"Right now, just taking it easy," he said. "I've got three kids now, so that keeps me busy. I'm the bus driver in the morning and at the end of the day I try to go pick them up.

"I got some phone calls from different places — not just for hockey. I just want to wait to pick the right moment under the right thing that will be great for me. Maybe some TV."

Senators' Brady Tkachuk fined maximum allowable amount for crosscheck on Flyers' Scott Laughton

Senators' Brady Tkachuk fined maximum allowable amount for crosscheck on Flyers' Scott Laughton

Suffice it to say Scott Laughton got the best of the Senators on Saturday afternoon at the Wells Fargo Center.

He was the first star in the Flyers' 4-3 victory, scored the game-winning goal during the third period, added an assist, stood up for his teammates and got under the skin of Ottawa forward Brady Tkachuk.

So much so that Tkachuk went after Laughton, crosschecking the 25-year-old forward in the back and jumping him during the final minute of regulation. The NHL reacted quickly to the play, fining Tkachuk $2,486.56, the maximum allowable under the CBA.

Following his third-period marker, Laughton had words for the Senators' bench. He was fired up, especially after Ottawa's hits on Travis Konecny and Joel Farabee, which led to some fights. Laughton could not partake in the dropping of the gloves because he recently returned following surgery on a broken finger, which is still healing.


I knew it was coming. It’s part of the game when you do that stuff and chirp the bench, you know it’s going to come. I just can’t drop my gloves right now with my finger and everything. I’ve got some padding there so once I do that, I guess it’s a penalty or something. That’s just the way it went.

- Laughton

But Laughton still had the backs of his teammates. He was physical throughout, especially after the first-period hits on Konecny and Farabee. He also allowed his game to do the talking.

Laughton has four goals in his last six contests and the Flyers are 6-1-1 since his return following a 13-game absence because of the finger injury.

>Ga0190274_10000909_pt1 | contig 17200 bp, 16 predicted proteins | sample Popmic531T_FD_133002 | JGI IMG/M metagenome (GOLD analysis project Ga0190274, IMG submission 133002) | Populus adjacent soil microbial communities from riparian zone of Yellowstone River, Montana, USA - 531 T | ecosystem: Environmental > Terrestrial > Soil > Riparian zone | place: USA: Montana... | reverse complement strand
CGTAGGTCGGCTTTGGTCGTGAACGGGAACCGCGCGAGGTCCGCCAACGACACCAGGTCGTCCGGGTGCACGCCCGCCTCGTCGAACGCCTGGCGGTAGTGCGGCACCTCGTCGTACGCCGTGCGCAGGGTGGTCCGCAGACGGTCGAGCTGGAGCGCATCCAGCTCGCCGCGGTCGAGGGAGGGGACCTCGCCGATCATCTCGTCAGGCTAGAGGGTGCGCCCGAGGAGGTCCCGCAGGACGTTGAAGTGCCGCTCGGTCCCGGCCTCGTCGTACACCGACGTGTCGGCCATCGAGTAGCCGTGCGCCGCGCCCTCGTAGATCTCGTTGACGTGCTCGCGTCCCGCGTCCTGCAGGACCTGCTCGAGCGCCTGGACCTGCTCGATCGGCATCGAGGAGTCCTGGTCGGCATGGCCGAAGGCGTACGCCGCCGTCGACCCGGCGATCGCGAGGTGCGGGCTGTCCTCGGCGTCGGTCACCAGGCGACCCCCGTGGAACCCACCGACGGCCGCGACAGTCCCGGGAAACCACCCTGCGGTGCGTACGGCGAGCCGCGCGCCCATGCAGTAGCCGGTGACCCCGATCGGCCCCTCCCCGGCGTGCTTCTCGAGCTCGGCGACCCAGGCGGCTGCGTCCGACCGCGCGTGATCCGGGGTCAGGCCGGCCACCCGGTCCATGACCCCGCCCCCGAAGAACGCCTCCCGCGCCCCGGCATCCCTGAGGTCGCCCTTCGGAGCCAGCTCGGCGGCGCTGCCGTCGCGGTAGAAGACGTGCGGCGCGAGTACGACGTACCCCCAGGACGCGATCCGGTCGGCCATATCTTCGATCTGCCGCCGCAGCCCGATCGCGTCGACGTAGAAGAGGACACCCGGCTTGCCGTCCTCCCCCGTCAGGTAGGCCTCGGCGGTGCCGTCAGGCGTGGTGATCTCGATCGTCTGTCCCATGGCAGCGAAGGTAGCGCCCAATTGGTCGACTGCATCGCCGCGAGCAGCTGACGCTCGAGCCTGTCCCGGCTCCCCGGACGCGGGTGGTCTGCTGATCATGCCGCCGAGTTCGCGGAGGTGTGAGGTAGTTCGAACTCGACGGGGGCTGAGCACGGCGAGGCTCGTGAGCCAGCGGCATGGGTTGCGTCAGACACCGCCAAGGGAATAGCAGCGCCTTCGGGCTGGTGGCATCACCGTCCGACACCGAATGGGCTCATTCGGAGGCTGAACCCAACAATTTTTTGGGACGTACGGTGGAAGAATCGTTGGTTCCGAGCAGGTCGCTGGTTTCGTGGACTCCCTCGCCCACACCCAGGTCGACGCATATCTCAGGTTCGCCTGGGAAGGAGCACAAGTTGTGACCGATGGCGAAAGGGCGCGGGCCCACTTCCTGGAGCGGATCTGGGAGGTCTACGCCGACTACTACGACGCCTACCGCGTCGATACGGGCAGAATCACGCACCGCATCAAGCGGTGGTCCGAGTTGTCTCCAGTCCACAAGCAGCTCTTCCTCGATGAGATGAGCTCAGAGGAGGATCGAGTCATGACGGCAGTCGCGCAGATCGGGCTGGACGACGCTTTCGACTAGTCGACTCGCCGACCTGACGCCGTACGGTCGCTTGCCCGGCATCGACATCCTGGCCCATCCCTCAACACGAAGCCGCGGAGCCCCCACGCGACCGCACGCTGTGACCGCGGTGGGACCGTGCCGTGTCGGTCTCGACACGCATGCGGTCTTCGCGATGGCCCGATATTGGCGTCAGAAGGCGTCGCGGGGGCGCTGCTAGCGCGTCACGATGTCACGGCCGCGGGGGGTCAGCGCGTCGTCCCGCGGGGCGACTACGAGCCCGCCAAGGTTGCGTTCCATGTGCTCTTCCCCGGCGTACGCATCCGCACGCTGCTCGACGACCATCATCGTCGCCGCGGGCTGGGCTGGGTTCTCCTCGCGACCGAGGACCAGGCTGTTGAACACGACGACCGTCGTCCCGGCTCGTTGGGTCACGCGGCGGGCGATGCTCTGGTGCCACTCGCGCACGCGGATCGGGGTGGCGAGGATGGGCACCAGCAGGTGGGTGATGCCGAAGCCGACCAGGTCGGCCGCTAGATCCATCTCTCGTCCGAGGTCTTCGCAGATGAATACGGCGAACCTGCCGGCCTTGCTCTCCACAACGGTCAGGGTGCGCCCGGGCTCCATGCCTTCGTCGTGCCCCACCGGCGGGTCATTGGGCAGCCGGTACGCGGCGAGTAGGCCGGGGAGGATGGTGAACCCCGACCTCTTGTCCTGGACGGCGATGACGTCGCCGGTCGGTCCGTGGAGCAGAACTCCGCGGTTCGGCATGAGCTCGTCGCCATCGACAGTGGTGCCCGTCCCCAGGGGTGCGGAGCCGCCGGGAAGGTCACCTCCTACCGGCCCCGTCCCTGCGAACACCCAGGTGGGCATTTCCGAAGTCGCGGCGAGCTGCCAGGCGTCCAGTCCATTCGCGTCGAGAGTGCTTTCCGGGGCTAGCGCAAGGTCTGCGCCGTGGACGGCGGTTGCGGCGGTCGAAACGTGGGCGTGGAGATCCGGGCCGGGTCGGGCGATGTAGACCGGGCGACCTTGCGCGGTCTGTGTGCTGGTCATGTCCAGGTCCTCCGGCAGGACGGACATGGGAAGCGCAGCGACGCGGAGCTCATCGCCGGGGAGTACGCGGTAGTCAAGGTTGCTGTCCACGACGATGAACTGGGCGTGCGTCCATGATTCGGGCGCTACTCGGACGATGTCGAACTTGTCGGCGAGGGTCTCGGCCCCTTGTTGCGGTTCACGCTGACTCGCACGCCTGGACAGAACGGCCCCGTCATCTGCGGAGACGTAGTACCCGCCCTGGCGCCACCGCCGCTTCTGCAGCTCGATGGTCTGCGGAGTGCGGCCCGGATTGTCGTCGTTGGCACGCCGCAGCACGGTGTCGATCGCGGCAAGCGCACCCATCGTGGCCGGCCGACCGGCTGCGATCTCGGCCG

Would Laughton have liked to fight?

"Yeah," he said.

He did plenty enough.

Tkachuk's crosscheck and check to the league are proof of Laughton's work.

 

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Multiple fights, a potential costly injury to Travis Konecny and a different kind of Flyers win over Senators

Multiple fights, a potential costly injury to Travis Konecny and a different kind of Flyers win over Senators

Updated: 4:22 p.m.

BOX SCORE 

The win was ugly.

But a really good one for the Flyers.

A lesser opponent tried to work them up, throw them off, and the Flyers still found a way to pull out a 4-3 decision over the Senators on Saturday afternoon at the Wells Fargo Center.

They did so while losing their best player during the first period and despite being outshot 30-21.

Scott Laughton was superb yet again with a multi-point game. He was physical when the game became physical and he scored the game-winning goal, his fourth marker in the last six games.

The Flyers (17-8-5) showed they can win when they’re far from their best, which is a good sign. They are 12-3-4 with 28 points since Nov. 1. The Capitals entered the day with an NHL-leading 28 points over that span.

The Senators (12-17-1) have lost six of their last seven games.

• The biggest storyline to come from Saturday’s game was Travis Konecny leaving the ice and never returning following a crushing hit by Mark Borowiecki in the first period.

The fights then broke out with Jakub Voracek and Joel Farabee doing the honors (see story).

The 22-year-old Konecny already had a goal in the game and has been arguably the Flyers’ most important piece to their turnaround through two months of this season.

Konecny was presumably getting checked for a concussion. If he were to miss any time, it would be a significant loss for the Flyers, who are 2-4-4 when Konecny goes scoreless in a game.

After the game, head coach Alain Vigneault said Konecny had an upper-body injury and the Flyers would have further updates Monday.

• Ivan Provorov kept on humming Saturday, matching his goal total of seven from last season by sending home a third-period missile to put the Flyers ahead 3-2 (see highlights).

The Flyers are 15-5-4 since Oct. 21. Over that stretch, Provorov has six goals, nine assists and a plus-10 mark.

• The Senators’ game-tying goal in the second period was an inexcusable one to give up by the Flyers. Carter Hart and Shayne Gostisbehere misread each other terribly, which allowed Anthony Duclair to swoop in for a shorthanded marker.

Both Hart and Gostisbehere need to be more aware in that situation.

The good news is Gostisbehere continues to push offensively and Hart has been awfully good since Nov. 1 — really, all season for that matter.

Gostisbehere has three goals in five games following a three-game benching. The 26-year-old defenseman had one goal in his previous 22 games.

Hart finished with 27 saves.

• Morgan Frost picked up his first point in eight games on Konecny’s goal.

Before the game, Vigneault expressed his confidence in the 20-year-old center who is centering the Flyers’ top line.

The 2017 first-round pick deserves some patience just like a lot of young players.

• Next week, the Flyers open a three-game road trip, which features matchups with the Avalanche on Wednesday (9:30 p.m. ET/NBCSN), the Wild on Saturday (7 p.m. ET/NBCSP) and the Jets on Sunday (5 p.m. ET/NBCSP+).